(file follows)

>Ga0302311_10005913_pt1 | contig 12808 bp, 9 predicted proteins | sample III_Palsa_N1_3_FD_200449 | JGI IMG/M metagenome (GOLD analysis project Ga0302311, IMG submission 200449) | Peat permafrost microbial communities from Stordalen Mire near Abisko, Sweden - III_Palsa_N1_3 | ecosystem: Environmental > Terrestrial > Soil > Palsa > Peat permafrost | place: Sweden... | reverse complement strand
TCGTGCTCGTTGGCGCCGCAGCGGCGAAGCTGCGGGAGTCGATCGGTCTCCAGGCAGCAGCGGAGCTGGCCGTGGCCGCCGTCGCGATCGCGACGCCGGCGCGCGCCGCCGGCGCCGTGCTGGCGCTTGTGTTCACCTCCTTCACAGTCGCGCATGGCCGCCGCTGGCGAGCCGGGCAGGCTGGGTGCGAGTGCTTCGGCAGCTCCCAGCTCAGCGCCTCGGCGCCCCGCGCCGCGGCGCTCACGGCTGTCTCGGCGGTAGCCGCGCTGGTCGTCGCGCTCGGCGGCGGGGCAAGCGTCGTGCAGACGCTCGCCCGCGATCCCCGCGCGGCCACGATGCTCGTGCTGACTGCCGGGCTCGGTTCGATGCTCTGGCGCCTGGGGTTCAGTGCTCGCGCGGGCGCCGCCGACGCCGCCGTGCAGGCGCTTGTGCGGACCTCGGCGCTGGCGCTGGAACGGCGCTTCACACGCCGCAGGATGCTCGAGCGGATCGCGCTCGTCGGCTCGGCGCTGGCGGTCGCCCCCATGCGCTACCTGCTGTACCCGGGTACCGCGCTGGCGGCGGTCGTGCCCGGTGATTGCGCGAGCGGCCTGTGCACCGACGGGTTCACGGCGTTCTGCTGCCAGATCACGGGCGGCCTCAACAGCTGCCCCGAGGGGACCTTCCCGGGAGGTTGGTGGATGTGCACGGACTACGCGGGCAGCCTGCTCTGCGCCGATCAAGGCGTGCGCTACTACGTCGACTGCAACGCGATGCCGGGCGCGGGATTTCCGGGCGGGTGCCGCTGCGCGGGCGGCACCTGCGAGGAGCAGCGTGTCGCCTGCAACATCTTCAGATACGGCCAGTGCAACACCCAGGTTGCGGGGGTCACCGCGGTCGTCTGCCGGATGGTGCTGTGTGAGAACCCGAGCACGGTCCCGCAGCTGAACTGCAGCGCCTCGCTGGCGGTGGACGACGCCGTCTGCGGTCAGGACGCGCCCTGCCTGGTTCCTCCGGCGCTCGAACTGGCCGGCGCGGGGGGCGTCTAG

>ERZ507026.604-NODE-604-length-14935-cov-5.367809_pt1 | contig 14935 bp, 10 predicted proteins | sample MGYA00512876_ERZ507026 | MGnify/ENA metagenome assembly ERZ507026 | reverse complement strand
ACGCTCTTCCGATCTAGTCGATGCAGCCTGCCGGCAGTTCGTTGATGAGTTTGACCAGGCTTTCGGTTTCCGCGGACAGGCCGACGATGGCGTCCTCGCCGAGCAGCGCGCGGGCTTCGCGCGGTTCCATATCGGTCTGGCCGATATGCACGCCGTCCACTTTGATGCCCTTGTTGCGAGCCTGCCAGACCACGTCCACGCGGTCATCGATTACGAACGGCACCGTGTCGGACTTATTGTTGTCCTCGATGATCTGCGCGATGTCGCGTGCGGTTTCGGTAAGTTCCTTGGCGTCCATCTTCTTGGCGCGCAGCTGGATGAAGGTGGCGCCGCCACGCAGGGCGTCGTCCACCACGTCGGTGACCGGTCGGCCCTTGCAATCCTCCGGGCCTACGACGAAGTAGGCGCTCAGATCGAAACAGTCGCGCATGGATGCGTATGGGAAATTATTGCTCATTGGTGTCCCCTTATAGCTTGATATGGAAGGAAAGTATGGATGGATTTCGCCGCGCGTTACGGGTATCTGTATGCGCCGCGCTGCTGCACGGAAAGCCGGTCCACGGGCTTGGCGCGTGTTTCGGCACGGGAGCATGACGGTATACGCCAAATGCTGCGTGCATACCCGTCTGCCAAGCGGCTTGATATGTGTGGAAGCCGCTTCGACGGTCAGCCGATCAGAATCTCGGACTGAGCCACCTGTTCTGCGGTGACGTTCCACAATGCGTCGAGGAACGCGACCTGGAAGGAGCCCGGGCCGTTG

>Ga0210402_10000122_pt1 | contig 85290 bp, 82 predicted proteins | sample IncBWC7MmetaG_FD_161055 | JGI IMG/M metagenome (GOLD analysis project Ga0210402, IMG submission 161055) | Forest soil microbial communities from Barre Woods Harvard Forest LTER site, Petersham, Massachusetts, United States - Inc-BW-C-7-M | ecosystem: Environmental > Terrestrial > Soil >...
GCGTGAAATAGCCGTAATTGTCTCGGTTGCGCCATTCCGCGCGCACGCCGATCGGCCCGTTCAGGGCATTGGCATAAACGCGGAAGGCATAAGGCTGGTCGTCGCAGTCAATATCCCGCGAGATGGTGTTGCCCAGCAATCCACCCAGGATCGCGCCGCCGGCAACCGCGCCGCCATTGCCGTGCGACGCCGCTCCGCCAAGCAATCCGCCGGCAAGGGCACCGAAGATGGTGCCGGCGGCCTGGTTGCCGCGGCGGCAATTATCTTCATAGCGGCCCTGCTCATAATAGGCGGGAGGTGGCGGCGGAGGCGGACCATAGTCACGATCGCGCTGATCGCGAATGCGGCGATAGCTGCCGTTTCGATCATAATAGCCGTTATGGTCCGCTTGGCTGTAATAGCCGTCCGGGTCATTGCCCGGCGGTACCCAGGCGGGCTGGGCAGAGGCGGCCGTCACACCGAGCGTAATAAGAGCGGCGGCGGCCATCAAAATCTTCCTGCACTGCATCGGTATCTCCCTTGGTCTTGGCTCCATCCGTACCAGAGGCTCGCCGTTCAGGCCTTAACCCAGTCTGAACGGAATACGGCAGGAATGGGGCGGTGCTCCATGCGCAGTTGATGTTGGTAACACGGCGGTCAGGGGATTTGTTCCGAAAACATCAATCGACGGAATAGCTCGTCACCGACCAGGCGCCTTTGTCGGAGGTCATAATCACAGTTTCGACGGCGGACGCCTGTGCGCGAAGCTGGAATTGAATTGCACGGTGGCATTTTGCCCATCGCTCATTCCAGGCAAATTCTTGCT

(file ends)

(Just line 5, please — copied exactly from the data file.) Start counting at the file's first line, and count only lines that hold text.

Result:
>Ga0210402_10000122_pt1 | contig 85290 bp, 82 predicted proteins | sample IncBWC7MmetaG_FD_161055 | JGI IMG/M metagenome (GOLD analysis project Ga0210402, IMG submission 161055) | Forest soil microbial communities from Barre Woods Harvard Forest LTER site, Petersham, Massachusetts, United States - Inc-BW-C-7-M | ecosystem: Environmental > Terrestrial > Soil >...